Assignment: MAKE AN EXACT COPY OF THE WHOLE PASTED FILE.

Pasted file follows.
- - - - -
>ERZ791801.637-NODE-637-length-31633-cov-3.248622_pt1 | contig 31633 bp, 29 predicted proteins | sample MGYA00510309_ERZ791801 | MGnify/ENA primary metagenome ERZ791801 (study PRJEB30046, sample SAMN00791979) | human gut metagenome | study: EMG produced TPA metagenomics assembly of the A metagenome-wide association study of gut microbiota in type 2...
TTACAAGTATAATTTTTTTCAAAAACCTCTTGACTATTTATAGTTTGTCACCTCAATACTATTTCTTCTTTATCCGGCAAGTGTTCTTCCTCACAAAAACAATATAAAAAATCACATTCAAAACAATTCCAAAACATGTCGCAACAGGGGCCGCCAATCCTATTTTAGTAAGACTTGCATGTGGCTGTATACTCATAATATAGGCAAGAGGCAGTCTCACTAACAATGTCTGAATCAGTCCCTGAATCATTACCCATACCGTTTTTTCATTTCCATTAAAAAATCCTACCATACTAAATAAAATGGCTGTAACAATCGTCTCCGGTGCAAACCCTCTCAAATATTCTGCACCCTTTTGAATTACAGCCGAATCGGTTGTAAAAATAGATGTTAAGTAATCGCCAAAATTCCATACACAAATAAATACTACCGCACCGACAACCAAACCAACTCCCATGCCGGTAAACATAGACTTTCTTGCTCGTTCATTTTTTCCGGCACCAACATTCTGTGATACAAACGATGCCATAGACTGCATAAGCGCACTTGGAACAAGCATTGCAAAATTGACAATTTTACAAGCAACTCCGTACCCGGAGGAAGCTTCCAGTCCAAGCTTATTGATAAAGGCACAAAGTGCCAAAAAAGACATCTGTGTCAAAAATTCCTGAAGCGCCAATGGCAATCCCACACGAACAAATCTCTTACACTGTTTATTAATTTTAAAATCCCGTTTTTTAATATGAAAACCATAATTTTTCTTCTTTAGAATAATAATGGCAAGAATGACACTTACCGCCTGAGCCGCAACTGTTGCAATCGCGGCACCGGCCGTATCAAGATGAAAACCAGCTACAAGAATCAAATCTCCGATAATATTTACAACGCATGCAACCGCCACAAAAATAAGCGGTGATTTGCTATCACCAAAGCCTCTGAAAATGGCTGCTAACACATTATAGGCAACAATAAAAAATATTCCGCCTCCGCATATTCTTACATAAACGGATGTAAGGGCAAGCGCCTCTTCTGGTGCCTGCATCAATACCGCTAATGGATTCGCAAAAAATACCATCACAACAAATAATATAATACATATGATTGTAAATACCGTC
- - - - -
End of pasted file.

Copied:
>ERZ791801.637-NODE-637-length-31633-cov-3.248622_pt1 | contig 31633 bp, 29 predicted proteins | sample MGYA00510309_ERZ791801 | MGnify/ENA primary metagenome ERZ791801 (study PRJEB30046, sample SAMN00791979) | human gut metagenome | study: EMG produced TPA metagenomics assembly of the A metagenome-wide association study of gut microbiota in type 2...
TTACAAGTATAATTTTTTTCAAAAACCTCTTGACTATTTATAGTTTGTCACCTCAATACTATTTCTTCTTTATCCGGCAAGTGTTCTTCCTCACAAAAACAATATAAAAAATCACATTCAAAACAATTCCAAAACATGTCGCAACAGGGGCCGCCAATCCTATTTTAGTAAGACTTGCATGTGGCTGTATACTCATAATATAGGCAAGAGGCAGTCTCACTAACAATGTCTGAATCAGTCCCTGAATCATTACCCATACCGTTTTTTCATTTCCATTAAAAAATCCTACCATACTAAATAAAATGGCTGTAACAATCGTCTCCGGTGCAAACCCTCTCAAATATTCTGCACCCTTTTGAATTACAGCCGAATCGGTTGTAAAAATAGATGTTAAGTAATCGCCAAAATTCCATACACAAATAAATACTACCGCACCGACAACCAAACCAACTCCCATGCCGGTAAACATAGACTTTCTTGCTCGTTCATTTTTTCCGGCACCAACATTCTGTGATACAAACGATGCCATAGACTGCATAAGCGCACTTGGAACAAGCATTGCAAAATTGACAATTTTACAAGCAACTCCGTACCCGGAGGAAGCTTCCAGTCCAAGCTTATTGATAAAGGCACAAAGTGCCAAAAAAGACATCTGTGTCAAAAATTCCTGAAGCGCCAATGGCAATCCCACACGAACAAATCTCTTACACTGTTTATTAATTTTAAAATCCCGTTTTTTAATATGAAAACCATAATTTTTCTTCTTTAGAATAATAATGGCAAGAATGACACTTACCGCCTGAGCCGCAACTGTTGCAATCGCGGCACCGGCCGTATCAAGATGAAAACCAGCTACAAGAATCAAATCTCCGATAATATTTACAACGCATGCAACCGCCACAAAAATAAGCGGTGATTTGCTATCACCAAAGCCTCTGAAAATGGCTGCTAACACATTATAGGCAACAATAAAAAATATTCCGCCTCCGCATATTCTTACATAAACGGATGTAAGGGCAAGCGCCTCTTCTGGTGCCTGCATCAATACCGCTAATGGATTCGCAAAAAATACCATCACAACAAATAATATAATACATATGATTGTAAATACCGTC